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Why PC makers love tablets, or should

PC Magazine has a nice analysis of why tablets are selling well and will continue to sell well, but they aren’t taking over the entire industry.

PCs are mature and not changing a lot at this point, while tablets are changing a lot. That’s good and bad.

I like tablets because they’ve made the computer industry interesting again. But there’s a downside to interesting: obsolescence. Rapid obsolescence. And the more interesting it is, the more rapidly obsolescence kicks in.

The author, Joel Santo Domingo, points out that he expects his Core i7-based laptop to outlast several generations of tablets. He’s right, it will. I have a 2005-vintage Dell Inspiron e1505 laptop that I use nearly every day. About once a week it shows its age when I run up against its limits, but for common, everyday computing tasks, that old machine is still perfectly capable.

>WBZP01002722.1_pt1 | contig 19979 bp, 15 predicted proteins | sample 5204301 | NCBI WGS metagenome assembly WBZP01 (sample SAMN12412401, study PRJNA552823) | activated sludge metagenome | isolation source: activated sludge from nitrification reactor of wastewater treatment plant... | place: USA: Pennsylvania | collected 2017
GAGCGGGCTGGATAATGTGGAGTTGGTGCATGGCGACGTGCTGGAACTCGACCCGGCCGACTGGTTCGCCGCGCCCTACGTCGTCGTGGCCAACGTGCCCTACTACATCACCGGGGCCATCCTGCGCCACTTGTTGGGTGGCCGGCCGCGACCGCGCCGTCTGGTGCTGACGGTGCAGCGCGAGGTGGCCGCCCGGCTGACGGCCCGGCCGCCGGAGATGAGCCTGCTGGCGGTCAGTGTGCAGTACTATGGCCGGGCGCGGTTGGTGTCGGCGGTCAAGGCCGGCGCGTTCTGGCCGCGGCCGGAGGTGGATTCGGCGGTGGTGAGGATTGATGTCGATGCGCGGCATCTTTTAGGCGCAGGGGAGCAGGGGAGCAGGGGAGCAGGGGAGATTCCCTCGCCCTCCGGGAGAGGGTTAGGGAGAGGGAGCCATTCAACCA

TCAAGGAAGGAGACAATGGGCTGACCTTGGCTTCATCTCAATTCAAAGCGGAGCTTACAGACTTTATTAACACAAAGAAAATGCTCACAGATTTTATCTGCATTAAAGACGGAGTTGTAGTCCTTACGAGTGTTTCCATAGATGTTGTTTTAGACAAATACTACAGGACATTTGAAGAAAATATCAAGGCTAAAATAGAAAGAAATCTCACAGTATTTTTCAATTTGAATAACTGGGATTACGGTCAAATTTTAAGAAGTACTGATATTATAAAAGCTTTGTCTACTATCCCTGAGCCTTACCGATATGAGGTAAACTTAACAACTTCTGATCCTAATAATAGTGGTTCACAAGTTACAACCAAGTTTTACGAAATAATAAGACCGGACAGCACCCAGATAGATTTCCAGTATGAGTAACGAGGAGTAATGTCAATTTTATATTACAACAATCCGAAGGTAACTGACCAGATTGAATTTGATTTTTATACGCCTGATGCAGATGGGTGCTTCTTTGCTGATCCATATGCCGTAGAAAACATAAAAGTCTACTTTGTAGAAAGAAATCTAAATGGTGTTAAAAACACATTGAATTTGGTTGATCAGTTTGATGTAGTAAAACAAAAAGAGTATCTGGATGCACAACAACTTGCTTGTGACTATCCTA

Now, granted, it’s not quite the machine it was in 2005. I upgraded the memory, installed an SSD (of course), installed Windows 7 on it, and (double of course) replaced the battery. No tablet can touch that kind of upgradeability–and this is a laptop. An open-architecture desktop machine has literally limitless upgradeability, as long as you’re willing to swap out motherboards from time to time. With tablets, you’re lucky if you can replace the battery when the battery wears out.

This is why I’m excited about sub-$150 tablets. At that price, I don’t mind replacing them every 18 months, and letting the old tablet can live out its days as a glorified media player until its battery gives out or some other catastrophic hardware failure.

And you will. Because what was considered a hot tablet 18 months ago is irritating to use today. It’s much like desktop computing was 20 years ago. Not coincidentally, 20 years ago, desktop computers were immensely profitable.

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